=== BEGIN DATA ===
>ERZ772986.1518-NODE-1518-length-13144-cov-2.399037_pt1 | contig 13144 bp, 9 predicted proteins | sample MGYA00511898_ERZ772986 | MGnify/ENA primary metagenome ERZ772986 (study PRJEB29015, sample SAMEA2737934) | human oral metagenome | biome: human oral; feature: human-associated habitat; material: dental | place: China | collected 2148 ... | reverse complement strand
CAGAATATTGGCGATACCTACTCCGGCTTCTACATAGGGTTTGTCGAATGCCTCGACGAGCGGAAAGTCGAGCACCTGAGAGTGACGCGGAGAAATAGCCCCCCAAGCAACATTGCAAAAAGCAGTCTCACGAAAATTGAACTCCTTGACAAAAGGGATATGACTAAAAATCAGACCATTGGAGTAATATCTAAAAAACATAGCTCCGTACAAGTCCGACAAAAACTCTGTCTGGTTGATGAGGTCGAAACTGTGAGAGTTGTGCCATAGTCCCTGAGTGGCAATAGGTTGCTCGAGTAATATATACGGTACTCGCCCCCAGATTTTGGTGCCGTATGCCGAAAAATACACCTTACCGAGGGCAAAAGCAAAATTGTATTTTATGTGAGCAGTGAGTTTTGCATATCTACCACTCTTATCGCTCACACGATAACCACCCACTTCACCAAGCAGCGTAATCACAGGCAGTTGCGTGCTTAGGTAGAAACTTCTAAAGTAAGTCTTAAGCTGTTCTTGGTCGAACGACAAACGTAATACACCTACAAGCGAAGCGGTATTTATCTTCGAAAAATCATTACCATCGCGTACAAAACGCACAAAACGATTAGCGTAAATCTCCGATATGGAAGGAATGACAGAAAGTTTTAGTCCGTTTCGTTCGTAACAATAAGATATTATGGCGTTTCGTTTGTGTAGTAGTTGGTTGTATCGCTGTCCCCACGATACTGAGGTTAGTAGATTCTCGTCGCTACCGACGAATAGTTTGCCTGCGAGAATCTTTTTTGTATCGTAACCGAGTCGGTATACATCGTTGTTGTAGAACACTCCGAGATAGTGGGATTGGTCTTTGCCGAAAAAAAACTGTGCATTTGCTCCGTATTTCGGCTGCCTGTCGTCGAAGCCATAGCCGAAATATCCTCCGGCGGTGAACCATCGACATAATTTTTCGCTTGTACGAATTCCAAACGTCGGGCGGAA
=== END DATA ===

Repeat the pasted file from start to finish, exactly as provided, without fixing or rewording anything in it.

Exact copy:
>ERZ772986.1518-NODE-1518-length-13144-cov-2.399037_pt1 | contig 13144 bp, 9 predicted proteins | sample MGYA00511898_ERZ772986 | MGnify/ENA primary metagenome ERZ772986 (study PRJEB29015, sample SAMEA2737934) | human oral metagenome | biome: human oral; feature: human-associated habitat; material: dental | place: China | collected 2148 ... | reverse complement strand
CAGAATATTGGCGATACCTACTCCGGCTTCTACATAGGGTTTGTCGAATGCCTCGACGAGCGGAAAGTCGAGCACCTGAGAGTGACGCGGAGAAATAGCCCCCCAAGCAACATTGCAAAAAGCAGTCTCACGAAAATTGAACTCCTTGACAAAAGGGATATGACTAAAAATCAGACCATTGGAGTAATATCTAAAAAACATAGCTCCGTACAAGTCCGACAAAAACTCTGTCTGGTTGATGAGGTCGAAACTGTGAGAGTTGTGCCATAGTCCCTGAGTGGCAATAGGTTGCTCGAGTAATATATACGGTACTCGCCCCCAGATTTTGGTGCCGTATGCCGAAAAATACACCTTACCGAGGGCAAAAGCAAAATTGTATTTTATGTGAGCAGTGAGTTTTGCATATCTACCACTCTTATCGCTCACACGATAACCACCCACTTCACCAAGCAGCGTAATCACAGGCAGTTGCGTGCTTAGGTAGAAACTTCTAAAGTAAGTCTTAAGCTGTTCTTGGTCGAACGACAAACGTAATACACCTACAAGCGAAGCGGTATTTATCTTCGAAAAATCATTACCATCGCGTACAAAACGCACAAAACGATTAGCGTAAATCTCCGATATGGAAGGAATGACAGAAAGTTTTAGTCCGTTTCGTTCGTAACAATAAGATATTATGGCGTTTCGTTTGTGTAGTAGTTGGTTGTATCGCTGTCCCCACGATACTGAGGTTAGTAGATTCTCGTCGCTACCGACGAATAGTTTGCCTGCGAGAATCTTTTTTGTATCGTAACCGAGTCGGTATACATCGTTGTTGTAGAACACTCCGAGATAGTGGGATTGGTCTTTGCCGAAAAAAAACTGTGCATTTGCTCCGTATTTCGGCTGCCTGTCGTCGAAGCCATAGCCGAAATATCCTCCGGCGGTGAACCATCGACATAATTTTTCGCTTGTACGAATTCCAAACGTCGGGCGGAA